At the hearing, the General Counsel and the Union attacked the decertification results on two grounds. First, they contended that Weather Shield's no-cut guarantee illegally interfered with the employees' freedom of choice. The Board, subsequent to the decision by the ALJ, found that this constituted permissible conduct. Consequently, this issue is not before us. Secondly, they contended that two of Weather Shield's supervisors promised better wages and benefits if the Union lost the election.

The nature of these statements and their importance, as well as the differing interpretations given them by the ALJ and the Board, are the central issues in this case. According to the ALJ, about two weeks before the election, Janille Zirngible, a supervisor for Weather Shield, "reassured her brother, Bill Zirngible, and others whom she supervised, that, in her 'opinion,' employees would not lose benefits if the Union lost and said they might even get raises and a picnic." ALJ at 5. The ALJ found that this conversation "appropriately was described by a co-employee who had overheard it as nothing more than one of those 'brother-sister kinds of things.'" Id. The conversation apparently followed one of the company meetings concerning the vote at which Bill Zirngible "blew up" and his sister tried to calm him down. The ALJ found that there was no testimony "that [the statement] was viewed as a promise in exchange for a vote." In making these findings, the ALJ specifically credited the testimony of Janille Zirngible.

The ALJ found that Farrel Jourdan, another supervisor, "echoed management's 'no-cut' guarantees in conversations with the 75-80 employees he supervised during the week before the election." ALJ at n. 3. The ALJ also specifically credited his testimony, finding him to be "candid, forthright and reliable." Id.

Based on this evidence, the ALJ found that Weather Shield did not engage in unfair labor practices. His findings were clear:

During this 3 day hearing, I heard 18 employee and 3 management witnesses give over 600 pages of testimony. Yet I discerned no evidence of union animus in Respondent's pre-election conduct, no trace of any company effort, however subtle, to plant the seed of hope of increased wages and benefits if the Union were decertified and no other plan of threat or promise to influence the vote of its employees. What does emanate from that record is the clear feeling that the Company's intent was to do nothing during the election process (i.e. to mount a no-campaign campaign) to influence its employees in their decision to reject or retain their Union of some 30 years and that its belated campaign endeavor, provoked by a union campaign which repeatedly sought to generate fear of wage and benefit loss, was limited to making known to those employees its polices and practices at other plants where other of its employees who elected not to be represented experienced no such losses. Given the statutory right of both employers and unions to engage in promise and threat-free campaigns, it would be difficult, in a real-life workplace, to imagine an election freer of employer influence than the July 15 election conducted at this plant.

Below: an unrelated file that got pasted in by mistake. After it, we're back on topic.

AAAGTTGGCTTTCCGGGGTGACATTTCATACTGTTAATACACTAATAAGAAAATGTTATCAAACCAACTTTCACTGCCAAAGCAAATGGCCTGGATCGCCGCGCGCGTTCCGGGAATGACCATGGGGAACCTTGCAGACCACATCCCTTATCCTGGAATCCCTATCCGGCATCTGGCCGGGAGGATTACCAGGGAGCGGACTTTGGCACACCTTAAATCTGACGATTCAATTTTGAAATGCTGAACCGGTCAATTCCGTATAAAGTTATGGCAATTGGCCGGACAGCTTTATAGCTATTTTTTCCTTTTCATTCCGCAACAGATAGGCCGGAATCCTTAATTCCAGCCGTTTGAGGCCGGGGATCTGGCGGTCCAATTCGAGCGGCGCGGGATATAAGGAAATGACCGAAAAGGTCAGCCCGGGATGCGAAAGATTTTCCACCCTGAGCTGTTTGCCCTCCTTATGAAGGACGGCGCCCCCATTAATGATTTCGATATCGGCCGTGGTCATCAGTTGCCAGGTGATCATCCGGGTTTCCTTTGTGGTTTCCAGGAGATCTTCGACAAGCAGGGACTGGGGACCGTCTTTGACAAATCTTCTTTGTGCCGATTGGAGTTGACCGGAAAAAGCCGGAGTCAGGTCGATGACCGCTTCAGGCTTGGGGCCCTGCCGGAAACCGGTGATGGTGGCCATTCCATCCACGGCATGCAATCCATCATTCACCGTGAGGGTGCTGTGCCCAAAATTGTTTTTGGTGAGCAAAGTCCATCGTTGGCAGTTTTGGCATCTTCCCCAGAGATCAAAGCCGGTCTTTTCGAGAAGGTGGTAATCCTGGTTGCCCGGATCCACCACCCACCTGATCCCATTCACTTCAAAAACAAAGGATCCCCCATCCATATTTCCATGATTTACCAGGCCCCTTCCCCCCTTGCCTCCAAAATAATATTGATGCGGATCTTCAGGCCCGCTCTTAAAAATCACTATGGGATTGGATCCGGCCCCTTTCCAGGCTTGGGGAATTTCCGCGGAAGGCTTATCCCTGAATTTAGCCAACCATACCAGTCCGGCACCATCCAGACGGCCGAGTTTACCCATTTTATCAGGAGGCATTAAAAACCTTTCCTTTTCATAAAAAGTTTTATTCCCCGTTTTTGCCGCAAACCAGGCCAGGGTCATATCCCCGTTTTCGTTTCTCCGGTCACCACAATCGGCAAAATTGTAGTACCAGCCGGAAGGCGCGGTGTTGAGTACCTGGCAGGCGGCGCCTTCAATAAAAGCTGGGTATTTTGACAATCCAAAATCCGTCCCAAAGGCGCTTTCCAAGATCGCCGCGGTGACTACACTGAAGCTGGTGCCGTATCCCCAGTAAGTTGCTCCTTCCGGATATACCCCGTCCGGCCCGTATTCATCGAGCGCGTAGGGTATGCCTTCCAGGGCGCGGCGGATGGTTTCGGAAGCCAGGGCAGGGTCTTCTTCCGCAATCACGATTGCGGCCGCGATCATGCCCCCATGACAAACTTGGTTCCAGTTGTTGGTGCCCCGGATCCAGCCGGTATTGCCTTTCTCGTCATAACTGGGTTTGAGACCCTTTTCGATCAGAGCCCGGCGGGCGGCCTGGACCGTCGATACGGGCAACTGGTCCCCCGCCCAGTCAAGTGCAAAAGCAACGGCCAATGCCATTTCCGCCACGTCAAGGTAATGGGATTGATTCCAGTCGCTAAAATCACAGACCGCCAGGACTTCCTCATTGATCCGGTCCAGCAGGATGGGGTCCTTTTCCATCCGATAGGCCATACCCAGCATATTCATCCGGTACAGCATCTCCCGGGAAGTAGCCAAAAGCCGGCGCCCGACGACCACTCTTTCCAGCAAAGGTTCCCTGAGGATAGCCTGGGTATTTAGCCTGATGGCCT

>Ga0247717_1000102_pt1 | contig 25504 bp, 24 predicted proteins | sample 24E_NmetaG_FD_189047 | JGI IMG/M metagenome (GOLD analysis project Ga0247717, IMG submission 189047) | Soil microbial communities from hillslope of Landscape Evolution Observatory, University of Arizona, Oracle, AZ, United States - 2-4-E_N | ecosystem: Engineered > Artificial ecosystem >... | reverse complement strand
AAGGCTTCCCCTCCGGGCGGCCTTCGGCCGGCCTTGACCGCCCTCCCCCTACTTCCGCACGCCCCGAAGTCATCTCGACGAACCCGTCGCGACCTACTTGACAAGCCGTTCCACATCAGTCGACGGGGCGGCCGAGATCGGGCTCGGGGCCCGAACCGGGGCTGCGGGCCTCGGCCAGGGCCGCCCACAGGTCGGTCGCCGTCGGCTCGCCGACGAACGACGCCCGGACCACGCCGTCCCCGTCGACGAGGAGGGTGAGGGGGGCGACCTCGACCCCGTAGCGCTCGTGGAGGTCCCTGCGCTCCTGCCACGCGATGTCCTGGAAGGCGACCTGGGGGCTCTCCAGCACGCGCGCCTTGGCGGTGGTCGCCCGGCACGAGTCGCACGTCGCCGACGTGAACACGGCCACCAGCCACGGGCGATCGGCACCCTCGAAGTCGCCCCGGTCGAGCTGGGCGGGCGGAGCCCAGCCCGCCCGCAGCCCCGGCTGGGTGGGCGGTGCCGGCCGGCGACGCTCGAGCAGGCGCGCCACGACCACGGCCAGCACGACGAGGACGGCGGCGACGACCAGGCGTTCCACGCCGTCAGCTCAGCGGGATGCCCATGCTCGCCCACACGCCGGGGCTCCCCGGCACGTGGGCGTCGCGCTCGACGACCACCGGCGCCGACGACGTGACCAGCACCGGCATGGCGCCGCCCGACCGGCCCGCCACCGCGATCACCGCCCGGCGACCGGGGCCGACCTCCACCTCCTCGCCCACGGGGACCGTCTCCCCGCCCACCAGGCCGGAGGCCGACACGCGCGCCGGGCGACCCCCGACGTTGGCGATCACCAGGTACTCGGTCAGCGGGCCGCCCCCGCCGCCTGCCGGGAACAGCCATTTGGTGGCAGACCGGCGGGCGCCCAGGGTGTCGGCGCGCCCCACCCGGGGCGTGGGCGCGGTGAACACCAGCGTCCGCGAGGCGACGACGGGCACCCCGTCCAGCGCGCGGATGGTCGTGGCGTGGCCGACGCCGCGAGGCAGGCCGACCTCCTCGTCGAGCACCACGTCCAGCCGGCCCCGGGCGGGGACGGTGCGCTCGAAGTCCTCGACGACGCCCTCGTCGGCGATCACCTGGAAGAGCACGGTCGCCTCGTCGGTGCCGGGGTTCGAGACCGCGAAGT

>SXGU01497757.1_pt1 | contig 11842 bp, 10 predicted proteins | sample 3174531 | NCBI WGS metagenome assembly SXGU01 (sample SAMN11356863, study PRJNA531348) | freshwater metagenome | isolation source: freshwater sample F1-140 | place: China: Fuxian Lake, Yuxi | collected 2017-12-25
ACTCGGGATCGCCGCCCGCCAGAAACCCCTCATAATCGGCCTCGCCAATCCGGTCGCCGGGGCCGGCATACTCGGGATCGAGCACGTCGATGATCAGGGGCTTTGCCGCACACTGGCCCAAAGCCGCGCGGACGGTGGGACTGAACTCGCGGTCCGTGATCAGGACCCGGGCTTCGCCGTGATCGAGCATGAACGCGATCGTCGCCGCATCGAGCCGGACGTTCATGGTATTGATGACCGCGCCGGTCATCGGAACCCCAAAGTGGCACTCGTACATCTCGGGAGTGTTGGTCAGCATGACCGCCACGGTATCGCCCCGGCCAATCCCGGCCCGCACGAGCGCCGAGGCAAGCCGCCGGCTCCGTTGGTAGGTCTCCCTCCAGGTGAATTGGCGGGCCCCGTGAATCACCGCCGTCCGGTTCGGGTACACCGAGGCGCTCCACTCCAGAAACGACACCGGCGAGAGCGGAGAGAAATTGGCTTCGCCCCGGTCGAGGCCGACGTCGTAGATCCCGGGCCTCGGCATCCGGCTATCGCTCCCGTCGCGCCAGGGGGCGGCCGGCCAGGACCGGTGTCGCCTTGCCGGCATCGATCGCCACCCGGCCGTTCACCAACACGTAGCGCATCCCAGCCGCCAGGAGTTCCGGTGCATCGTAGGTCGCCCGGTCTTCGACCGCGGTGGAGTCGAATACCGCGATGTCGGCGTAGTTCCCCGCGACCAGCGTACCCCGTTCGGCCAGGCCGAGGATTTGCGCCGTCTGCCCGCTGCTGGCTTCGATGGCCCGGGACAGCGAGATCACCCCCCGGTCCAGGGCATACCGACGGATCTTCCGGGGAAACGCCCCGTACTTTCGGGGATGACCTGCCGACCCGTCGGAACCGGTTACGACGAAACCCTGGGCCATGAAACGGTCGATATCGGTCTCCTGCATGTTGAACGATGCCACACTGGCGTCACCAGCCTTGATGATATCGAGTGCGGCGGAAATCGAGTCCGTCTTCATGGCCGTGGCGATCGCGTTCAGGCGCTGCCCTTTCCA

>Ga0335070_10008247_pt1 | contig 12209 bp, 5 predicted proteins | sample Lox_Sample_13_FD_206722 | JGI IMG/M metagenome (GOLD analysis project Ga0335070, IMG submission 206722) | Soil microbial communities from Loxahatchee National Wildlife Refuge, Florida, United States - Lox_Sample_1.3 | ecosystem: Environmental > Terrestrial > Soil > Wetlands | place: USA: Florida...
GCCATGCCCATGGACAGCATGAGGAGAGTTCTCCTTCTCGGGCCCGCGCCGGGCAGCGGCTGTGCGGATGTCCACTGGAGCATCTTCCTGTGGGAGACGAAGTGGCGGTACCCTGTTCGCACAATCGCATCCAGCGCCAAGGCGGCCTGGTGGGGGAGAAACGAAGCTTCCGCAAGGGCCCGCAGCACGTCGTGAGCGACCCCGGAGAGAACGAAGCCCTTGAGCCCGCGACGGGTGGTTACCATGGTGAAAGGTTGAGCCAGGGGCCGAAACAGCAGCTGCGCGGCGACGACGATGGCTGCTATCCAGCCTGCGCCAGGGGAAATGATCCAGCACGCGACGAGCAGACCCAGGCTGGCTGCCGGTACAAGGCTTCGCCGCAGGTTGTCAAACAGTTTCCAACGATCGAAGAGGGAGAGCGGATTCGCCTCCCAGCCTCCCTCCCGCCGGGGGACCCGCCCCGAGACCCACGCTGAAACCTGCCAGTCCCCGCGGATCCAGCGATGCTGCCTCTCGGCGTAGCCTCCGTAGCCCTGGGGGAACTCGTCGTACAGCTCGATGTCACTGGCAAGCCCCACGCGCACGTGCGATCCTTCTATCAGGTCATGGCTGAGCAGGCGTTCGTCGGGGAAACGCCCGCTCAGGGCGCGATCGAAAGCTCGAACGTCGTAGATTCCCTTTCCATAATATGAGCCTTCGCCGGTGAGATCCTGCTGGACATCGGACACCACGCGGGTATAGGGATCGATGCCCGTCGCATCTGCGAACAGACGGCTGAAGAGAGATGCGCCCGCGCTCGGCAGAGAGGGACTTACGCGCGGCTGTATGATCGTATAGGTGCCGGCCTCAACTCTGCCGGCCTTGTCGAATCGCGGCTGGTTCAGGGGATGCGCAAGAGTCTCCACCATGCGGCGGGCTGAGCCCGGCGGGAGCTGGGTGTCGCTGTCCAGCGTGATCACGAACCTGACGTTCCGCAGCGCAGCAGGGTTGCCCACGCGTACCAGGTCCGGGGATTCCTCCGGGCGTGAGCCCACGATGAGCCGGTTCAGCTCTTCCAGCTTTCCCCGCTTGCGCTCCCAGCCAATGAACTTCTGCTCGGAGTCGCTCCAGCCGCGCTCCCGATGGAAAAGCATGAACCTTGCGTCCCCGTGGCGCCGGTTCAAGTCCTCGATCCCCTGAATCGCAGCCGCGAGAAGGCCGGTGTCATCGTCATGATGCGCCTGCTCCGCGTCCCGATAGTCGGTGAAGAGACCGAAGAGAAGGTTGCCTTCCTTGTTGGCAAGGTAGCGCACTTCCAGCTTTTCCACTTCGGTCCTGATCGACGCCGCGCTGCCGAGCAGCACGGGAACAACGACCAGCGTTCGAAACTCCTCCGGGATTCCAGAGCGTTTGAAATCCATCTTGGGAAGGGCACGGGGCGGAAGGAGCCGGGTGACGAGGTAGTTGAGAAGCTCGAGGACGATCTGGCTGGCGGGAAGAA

ALJ at 8.

Despite this conclusion by the ALJ, the Board found that the statements by Zirngible and Jourdan were promises of increased benefits in violation of Section 8(a)(1) of the National Labor Relations Act (the "Act"). 29 U.S.C. ยง 158(a)(1). The Board relied on the testimony of four General Counsel witnesses who testified that Zirngible and Jourdan expressed to employees the likelihood of increased wages and benefits if the employees would decertify the Union. The Board found that "according to the uncontradicted testimony of Gary Thums," Jourdan stated that "we would probably have better insurance" if the Union were decertified. Board at 3. ...